To this end, for instance, it must be apparent that violations are likely to be detected if they occur. This requires technical capabilities, but also the admixture of law and politics. (Verification institutions naturally need adequate legal authority, but this authority must also actually be implemented, and verification capabilities must be sustained over time even if they are expensive and must compete with other high policy priorities.) It must also be likely that any such cheating would elicit reactions from the international community sufficient both to deny the violator whatever strategic benefit he had hoped to win, and to make following in the violator’s footsteps seem distinctly unattractive to others. It is doubly important to make nuclear weapons development seem unappealing, because disarmament itself would significantly increase the incentives for proliferation by increasing the strategic value of acquiring even the smallest of “entry- level” nuclear arsenals. After all, in a world otherwise free of such devices, the possessor of such an armory would become a nuclear weapons monopolist – with all the potential this entails for inflicting war-winning devastation or engaging in peace-exploiting extortion.
In fact, a sustainable world of “zero” may have to be one in which significant progress has been made in resolving the perceived security dilemmas that can encourage states to seek nuclear weapons in the first place – or to retain them. Disarmament work, therefore, should be as much about nuclear weapons “demand management” as about “supply control.” These are issues that are nothing if not “political,” revolving around long-term strategies for developing and sustaining broad coalitions of international actors, and shaping the ongoing risk/benefit calculations of states across the ideological spectrum and up and down the developmental ladder.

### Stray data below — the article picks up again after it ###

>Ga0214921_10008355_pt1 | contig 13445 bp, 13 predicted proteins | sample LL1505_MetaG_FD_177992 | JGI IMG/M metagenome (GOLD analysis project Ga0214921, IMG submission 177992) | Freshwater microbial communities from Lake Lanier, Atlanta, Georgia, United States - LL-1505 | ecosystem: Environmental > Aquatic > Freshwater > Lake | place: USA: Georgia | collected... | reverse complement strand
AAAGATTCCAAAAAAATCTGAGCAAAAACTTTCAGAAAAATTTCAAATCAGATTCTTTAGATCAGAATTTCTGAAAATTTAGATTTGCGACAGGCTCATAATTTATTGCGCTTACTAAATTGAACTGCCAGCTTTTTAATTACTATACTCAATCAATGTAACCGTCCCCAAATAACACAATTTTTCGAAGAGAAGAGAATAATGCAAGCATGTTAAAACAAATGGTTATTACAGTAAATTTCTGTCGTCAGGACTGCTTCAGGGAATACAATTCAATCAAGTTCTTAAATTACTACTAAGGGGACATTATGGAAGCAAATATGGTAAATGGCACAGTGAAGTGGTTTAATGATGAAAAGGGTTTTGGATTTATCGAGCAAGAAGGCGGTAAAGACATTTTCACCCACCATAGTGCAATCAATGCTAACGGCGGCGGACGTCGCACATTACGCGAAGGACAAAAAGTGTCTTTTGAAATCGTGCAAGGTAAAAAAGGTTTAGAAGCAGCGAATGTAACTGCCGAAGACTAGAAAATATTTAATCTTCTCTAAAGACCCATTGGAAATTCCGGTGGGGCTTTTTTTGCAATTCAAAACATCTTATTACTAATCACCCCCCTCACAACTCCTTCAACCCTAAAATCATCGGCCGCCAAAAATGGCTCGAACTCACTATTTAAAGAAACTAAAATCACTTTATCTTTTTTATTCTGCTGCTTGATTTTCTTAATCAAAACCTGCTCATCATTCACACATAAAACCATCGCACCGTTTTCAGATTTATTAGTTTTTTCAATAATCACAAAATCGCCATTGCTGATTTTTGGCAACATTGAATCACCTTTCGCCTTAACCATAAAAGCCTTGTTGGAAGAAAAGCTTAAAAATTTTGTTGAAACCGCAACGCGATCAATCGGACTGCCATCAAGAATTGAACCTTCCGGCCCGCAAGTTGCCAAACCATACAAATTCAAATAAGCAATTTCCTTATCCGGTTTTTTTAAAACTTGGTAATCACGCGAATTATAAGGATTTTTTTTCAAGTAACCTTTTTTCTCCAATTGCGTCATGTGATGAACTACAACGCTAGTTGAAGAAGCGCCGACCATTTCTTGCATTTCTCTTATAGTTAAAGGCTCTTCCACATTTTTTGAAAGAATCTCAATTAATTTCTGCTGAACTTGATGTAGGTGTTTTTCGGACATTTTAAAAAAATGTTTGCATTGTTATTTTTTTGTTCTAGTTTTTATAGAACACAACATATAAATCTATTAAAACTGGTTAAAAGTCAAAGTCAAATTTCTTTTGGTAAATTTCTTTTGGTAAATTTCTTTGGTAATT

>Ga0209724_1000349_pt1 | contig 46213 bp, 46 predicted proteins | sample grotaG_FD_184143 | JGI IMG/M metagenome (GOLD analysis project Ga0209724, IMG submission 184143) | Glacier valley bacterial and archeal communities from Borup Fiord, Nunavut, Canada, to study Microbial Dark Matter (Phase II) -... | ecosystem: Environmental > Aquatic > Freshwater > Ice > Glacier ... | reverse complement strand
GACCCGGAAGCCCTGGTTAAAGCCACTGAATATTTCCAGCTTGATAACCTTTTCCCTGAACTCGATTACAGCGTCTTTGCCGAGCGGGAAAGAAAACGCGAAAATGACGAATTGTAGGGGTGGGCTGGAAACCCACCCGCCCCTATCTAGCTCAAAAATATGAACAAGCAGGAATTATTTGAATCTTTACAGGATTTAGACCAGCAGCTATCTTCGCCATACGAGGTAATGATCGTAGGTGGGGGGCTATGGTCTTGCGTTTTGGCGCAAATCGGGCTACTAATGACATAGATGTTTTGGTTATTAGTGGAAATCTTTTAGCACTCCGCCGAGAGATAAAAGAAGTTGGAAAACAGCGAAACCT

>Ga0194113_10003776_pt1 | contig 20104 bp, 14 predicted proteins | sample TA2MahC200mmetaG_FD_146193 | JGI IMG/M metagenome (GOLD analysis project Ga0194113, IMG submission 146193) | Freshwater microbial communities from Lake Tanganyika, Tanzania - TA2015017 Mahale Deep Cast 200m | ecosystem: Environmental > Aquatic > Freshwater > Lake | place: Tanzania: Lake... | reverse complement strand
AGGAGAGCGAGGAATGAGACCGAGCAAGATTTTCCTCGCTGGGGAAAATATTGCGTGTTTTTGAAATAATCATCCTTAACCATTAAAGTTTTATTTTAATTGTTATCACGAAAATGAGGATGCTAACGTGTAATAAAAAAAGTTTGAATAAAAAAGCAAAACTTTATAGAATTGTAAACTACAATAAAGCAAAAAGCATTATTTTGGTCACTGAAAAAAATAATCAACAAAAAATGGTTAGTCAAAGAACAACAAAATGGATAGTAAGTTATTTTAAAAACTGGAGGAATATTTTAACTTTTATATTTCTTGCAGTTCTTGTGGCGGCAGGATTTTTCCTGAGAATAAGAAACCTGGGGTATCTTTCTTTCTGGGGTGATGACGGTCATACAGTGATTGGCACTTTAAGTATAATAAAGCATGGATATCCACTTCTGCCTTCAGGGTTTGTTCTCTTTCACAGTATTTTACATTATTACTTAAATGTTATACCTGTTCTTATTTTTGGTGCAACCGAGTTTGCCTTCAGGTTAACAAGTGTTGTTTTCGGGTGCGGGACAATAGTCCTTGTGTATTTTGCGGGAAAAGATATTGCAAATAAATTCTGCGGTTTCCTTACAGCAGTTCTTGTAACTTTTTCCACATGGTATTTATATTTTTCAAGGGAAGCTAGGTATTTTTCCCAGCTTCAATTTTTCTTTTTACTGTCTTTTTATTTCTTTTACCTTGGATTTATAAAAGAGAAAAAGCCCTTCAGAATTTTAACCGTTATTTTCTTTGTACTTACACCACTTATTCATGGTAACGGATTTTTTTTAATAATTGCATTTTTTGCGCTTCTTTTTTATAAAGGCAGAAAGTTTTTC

Whether or not we can provide compelling answers to such tough questions of international politics and national security should determine how committed we are to disarmament. From the perspective of Buddhist compassion, unfavorable answers to these questions should quite properly turn us against nuclear disarmament. If a disarmed world cannot be made reasonably secure against large-scale conventional conflict and against “breakout” by countries seeking nuclear weapons, for example, such a nuclear weapons-free world should not necessarily be preferred to today’s world – in which there has not been a full-blown Great Power war for many decades, and in which proliferation still faces at least some constraints. And an insecure world free of nuclear weapons should surely not be preferred to a future world in which such weapons continue to exist, but in which possessors have only quite small arsenals and have reduced the salience of nuclear weapons in their defense planning, in which limited missile defenses and early- warning data-sharing help reduce the risk from proliferation and from false alarms, in which nonproliferation obligations have become universal, proliferation-facilitating technologies are carefully controlled, and violations are deterred by a high probability of swift negative consequences, and in which all major weapons-possessors benefit from some kind of general transparency and confidence-building treaty regime.
In Buddhist peacework, our lodestar should be fundamental human security, rather than the talismanic presence or absence of nuclear devices per se. If we cannot be reasonably confident of real security in a nuclear-weapon free world, it might be better to have a world with nuclear weapons but in which we can have more such confidence. Depending upon our assessment of the anticipated conditions, in other words, it might be possible to make a Buddhist argument for the retention of nuclear weapons as one constituent element of the global security system. Make no mistake: I do not make such an argument here. Nevertheless, it may be incumbent upon all Engaged Buddhists to be at least alive to this possibility. As the saying goes, the devil is in the details; we should not let either pro- or anti-nuclear knowing get in the way of our employment of skillful means for the alleviation of suffering in this complicated and messy world of international political samsara.